2 Saving R Output Automatically
When working in the RStudio, R echoes commands, prints output, and returns error messages all in one place: the Console. However, the Console only buffers a limited amount of output, making it difficult to work with large quantities of output.
There are numerous methods of capturing printed output automatically. Here we will consider two basic methods that you might use when working within RStudio.
One option is to use the
sink() function. This redirects your
output to a file, while commands and error messages continue
to go to the console. This gives you clean (SAS-style) output,
and might be suitable for producing a simple report.
If you are running many similar commands with similar output, using this approach to create a single file quickly becomes difficult to read.
sink command to begin saving output, and another
empty (NULL) sink command to stop.
sink("outputfile.txt") t.test(rnorm(15, mean=2)) sink()
Which saves the following text in a file called “outputfile.txt”:
One Sample t-test data: rnorm(15, mean = 2) t = 9.4023, df = 14, p-value = 1.993e-07 alternative hypothesis: true mean is not equal to 0 95 percent confidence interval: 1.855096 2.951549 sample estimates: mean of x 2.403322
It is also possible to
sink() error messages. However,
this quickly gets complicated, and can be difficult to interpret.
If you want to save a large quantity of output that includes the
commands that produced it, you really want
You must first save your script. Then you process that file.
For example, save a file, testscript.R, with the following commands:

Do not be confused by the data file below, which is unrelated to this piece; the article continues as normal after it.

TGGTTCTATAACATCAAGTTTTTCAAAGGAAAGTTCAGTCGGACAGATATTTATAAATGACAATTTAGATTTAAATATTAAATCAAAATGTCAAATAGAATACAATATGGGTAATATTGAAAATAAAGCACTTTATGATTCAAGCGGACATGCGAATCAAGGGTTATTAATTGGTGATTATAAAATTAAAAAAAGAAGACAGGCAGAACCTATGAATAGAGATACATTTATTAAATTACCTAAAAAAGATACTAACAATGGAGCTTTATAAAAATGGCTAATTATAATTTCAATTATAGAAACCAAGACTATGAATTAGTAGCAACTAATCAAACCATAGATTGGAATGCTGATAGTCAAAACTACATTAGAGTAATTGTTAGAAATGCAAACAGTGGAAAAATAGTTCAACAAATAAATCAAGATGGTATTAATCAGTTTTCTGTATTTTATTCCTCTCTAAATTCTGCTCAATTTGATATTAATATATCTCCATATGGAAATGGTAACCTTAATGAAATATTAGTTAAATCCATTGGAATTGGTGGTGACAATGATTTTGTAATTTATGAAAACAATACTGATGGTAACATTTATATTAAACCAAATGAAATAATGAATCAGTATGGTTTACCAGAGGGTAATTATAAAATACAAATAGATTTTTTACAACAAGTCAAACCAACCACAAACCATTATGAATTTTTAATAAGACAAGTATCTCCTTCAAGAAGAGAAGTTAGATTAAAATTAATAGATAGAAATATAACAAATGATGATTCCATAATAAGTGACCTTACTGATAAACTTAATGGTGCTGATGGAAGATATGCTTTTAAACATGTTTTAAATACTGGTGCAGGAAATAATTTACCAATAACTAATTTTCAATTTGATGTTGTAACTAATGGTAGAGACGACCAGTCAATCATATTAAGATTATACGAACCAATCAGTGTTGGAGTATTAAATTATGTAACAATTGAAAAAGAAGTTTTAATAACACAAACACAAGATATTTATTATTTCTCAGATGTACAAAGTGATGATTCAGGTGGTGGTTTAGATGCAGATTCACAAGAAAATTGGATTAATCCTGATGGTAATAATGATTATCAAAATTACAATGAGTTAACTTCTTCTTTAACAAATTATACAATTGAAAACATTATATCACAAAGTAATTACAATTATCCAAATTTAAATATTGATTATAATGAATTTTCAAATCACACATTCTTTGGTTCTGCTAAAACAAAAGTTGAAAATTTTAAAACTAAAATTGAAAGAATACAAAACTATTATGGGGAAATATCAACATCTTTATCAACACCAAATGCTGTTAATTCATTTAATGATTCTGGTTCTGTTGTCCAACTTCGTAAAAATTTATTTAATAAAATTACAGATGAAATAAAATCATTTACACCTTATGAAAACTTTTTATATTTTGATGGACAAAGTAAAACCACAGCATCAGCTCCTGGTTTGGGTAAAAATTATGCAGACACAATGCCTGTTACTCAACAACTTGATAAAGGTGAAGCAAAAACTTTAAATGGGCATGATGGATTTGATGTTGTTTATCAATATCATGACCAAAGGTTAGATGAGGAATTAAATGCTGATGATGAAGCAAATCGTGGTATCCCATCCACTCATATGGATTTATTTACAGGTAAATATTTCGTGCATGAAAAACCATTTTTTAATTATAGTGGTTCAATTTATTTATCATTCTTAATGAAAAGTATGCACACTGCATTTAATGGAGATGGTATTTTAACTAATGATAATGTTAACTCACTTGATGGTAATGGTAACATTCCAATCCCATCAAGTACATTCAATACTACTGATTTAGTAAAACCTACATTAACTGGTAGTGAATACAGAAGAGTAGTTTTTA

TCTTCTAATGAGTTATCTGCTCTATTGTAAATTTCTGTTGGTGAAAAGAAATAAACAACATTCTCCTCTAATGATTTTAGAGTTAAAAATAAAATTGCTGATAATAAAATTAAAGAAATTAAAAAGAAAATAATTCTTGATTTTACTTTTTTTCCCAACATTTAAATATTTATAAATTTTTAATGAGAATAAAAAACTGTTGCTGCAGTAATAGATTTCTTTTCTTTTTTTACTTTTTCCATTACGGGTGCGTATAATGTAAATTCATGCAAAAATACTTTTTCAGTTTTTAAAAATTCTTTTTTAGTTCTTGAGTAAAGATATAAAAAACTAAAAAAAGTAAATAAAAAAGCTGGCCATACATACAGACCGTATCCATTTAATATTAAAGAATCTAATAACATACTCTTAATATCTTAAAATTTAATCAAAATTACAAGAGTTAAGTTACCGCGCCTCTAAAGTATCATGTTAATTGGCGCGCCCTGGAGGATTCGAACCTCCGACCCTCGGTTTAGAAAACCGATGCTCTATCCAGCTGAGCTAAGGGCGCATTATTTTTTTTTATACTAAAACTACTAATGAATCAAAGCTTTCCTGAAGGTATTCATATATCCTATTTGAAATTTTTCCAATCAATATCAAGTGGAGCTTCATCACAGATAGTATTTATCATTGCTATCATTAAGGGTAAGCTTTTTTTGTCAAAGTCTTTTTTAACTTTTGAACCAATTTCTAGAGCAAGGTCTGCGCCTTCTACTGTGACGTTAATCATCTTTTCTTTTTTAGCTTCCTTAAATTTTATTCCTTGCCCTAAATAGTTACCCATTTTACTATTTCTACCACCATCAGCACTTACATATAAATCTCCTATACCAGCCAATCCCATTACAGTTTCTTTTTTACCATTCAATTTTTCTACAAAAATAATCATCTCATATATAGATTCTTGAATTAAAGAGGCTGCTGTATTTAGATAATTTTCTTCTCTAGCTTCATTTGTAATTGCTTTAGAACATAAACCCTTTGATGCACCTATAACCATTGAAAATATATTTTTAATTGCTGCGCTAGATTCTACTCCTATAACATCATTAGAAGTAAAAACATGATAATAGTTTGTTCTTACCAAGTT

# testscript.R, used as an example t.test(mpg ~ am, data=mtcars, var.equal=TRUE)
Then issue this command in the Console:
tools::Rcmd("BATCH --no-save testscript.R")
In the Files pane you can find the output file and open it:
R version 4.0.2 (2020-06-22) -- "Taking Off Again" Copyright (C) 2020 The R Foundation for Statistical Computing Platform: x86_64-w64-mingw32/x64 (64-bit) R is free software and comes with ABSOLUTELY NO WARRANTY. You are welcome to redistribute it under certain conditions. Type 'license()' or 'licence()' for distribution details. Natural language support but running in an English locale R is a collaborative project with many contributors. Type 'contributors()' for more information and 'citation()' on how to cite R or R packages in publications. Type 'demo()' for some demos, 'help()' for on-line help, or 'help.start()' for an HTML browser interface to help. Type 'q()' to quit R. > # testscript.R, used as an example > > t.test(mpg ~ am, data=mtcars, var.equal=TRUE) Two Sample t-test data: mpg by am t = -4.1061, df = 30, p-value = 0.000285 alternative hypothesis: true difference in means is not equal to 0 95 percent confidence interval: -10.84837 -3.64151 sample estimates: mean in group 0 mean in group 1 17.14737 24.39231 > > proc.time() user system elapsed 0.28 0.17 0.56
R CMD BATCH command has a lot of options you could
specify, mostly manipulating how your R session is configured.
For instance, the
--no-save option tells R not to save your
workspace at the end of this script.
2.3 Exercises - Saving Output
- Use the scripts you created in section 1.3.5, Exercises - Saving Files.
- Sink the results of the one-sample t-test.
- Batch process the two-sample t-test script.